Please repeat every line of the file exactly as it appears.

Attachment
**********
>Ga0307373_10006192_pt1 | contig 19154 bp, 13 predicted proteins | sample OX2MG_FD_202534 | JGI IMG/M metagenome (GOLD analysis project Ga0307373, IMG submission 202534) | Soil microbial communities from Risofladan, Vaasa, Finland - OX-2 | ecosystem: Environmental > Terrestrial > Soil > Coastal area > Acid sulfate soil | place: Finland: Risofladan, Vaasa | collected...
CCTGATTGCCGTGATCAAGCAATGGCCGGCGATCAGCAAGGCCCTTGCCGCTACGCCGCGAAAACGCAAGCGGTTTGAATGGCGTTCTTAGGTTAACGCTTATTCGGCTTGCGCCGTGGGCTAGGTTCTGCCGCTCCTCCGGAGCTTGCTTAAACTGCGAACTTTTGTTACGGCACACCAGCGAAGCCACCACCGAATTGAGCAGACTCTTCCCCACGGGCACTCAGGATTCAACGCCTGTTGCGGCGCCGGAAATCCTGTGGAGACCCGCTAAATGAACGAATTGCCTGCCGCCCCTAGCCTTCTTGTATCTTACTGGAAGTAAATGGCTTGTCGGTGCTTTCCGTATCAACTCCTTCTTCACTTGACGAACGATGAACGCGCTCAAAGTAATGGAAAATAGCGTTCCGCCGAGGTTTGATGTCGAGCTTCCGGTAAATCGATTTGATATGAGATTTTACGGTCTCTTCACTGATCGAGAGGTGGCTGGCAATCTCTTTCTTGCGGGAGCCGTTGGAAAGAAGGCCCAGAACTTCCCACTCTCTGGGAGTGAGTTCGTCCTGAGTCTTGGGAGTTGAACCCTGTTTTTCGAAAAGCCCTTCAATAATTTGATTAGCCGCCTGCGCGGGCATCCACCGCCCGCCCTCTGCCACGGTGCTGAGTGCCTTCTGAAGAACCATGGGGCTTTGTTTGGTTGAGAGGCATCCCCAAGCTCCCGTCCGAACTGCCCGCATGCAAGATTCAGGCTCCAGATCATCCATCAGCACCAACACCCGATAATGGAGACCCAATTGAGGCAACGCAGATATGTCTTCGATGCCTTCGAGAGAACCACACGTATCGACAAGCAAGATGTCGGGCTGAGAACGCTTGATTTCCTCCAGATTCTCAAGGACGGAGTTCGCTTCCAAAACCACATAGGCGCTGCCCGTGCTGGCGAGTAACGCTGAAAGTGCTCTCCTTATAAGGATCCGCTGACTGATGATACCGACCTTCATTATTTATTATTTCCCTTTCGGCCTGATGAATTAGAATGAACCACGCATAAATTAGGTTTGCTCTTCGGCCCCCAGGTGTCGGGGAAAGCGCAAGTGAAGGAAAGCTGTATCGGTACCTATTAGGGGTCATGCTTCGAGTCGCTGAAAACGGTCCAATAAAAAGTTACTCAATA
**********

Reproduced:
>Ga0307373_10006192_pt1 | contig 19154 bp, 13 predicted proteins | sample OX2MG_FD_202534 | JGI IMG/M metagenome (GOLD analysis project Ga0307373, IMG submission 202534) | Soil microbial communities from Risofladan, Vaasa, Finland - OX-2 | ecosystem: Environmental > Terrestrial > Soil > Coastal area > Acid sulfate soil | place: Finland: Risofladan, Vaasa | collected...
CCTGATTGCCGTGATCAAGCAATGGCCGGCGATCAGCAAGGCCCTTGCCGCTACGCCGCGAAAACGCAAGCGGTTTGAATGGCGTTCTTAGGTTAACGCTTATTCGGCTTGCGCCGTGGGCTAGGTTCTGCCGCTCCTCCGGAGCTTGCTTAAACTGCGAACTTTTGTTACGGCACACCAGCGAAGCCACCACCGAATTGAGCAGACTCTTCCCCACGGGCACTCAGGATTCAACGCCTGTTGCGGCGCCGGAAATCCTGTGGAGACCCGCTAAATGAACGAATTGCCTGCCGCCCCTAGCCTTCTTGTATCTTACTGGAAGTAAATGGCTTGTCGGTGCTTTCCGTATCAACTCCTTCTTCACTTGACGAACGATGAACGCGCTCAAAGTAATGGAAAATAGCGTTCCGCCGAGGTTTGATGTCGAGCTTCCGGTAAATCGATTTGATATGAGATTTTACGGTCTCTTCACTGATCGAGAGGTGGCTGGCAATCTCTTTCTTGCGGGAGCCGTTGGAAAGAAGGCCCAGAACTTCCCACTCTCTGGGAGTGAGTTCGTCCTGAGTCTTGGGAGTTGAACCCTGTTTTTCGAAAAGCCCTTCAATAATTTGATTAGCCGCCTGCGCGGGCATCCACCGCCCGCCCTCTGCCACGGTGCTGAGTGCCTTCTGAAGAACCATGGGGCTTTGTTTGGTTGAGAGGCATCCCCAAGCTCCCGTCCGAACTGCCCGCATGCAAGATTCAGGCTCCAGATCATCCATCAGCACCAACACCCGATAATGGAGACCCAATTGAGGCAACGCAGATATGTCTTCGATGCCTTCGAGAGAACCACACGTATCGACAAGCAAGATGTCGGGCTGAGAACGCTTGATTTCCTCCAGATTCTCAAGGACGGAGTTCGCTTCCAAAACCACATAGGCGCTGCCCGTGCTGGCGAGTAACGCTGAAAGTGCTCTCCTTATAAGGATCCGCTGACTGATGATACCGACCTTCATTATTTATTATTTCCCTTTCGGCCTGATGAATTAGAATGAACCACGCATAAATTAGGTTTGCTCTTCGGCCCCCAGGTGTCGGGGAAAGCGCAAGTGAAGGAAAGCTGTATCGGTACCTATTAGGGGTCATGCTTCGAGTCGCTGAAAACGGTCCAATAAAAAGTTACTCAATA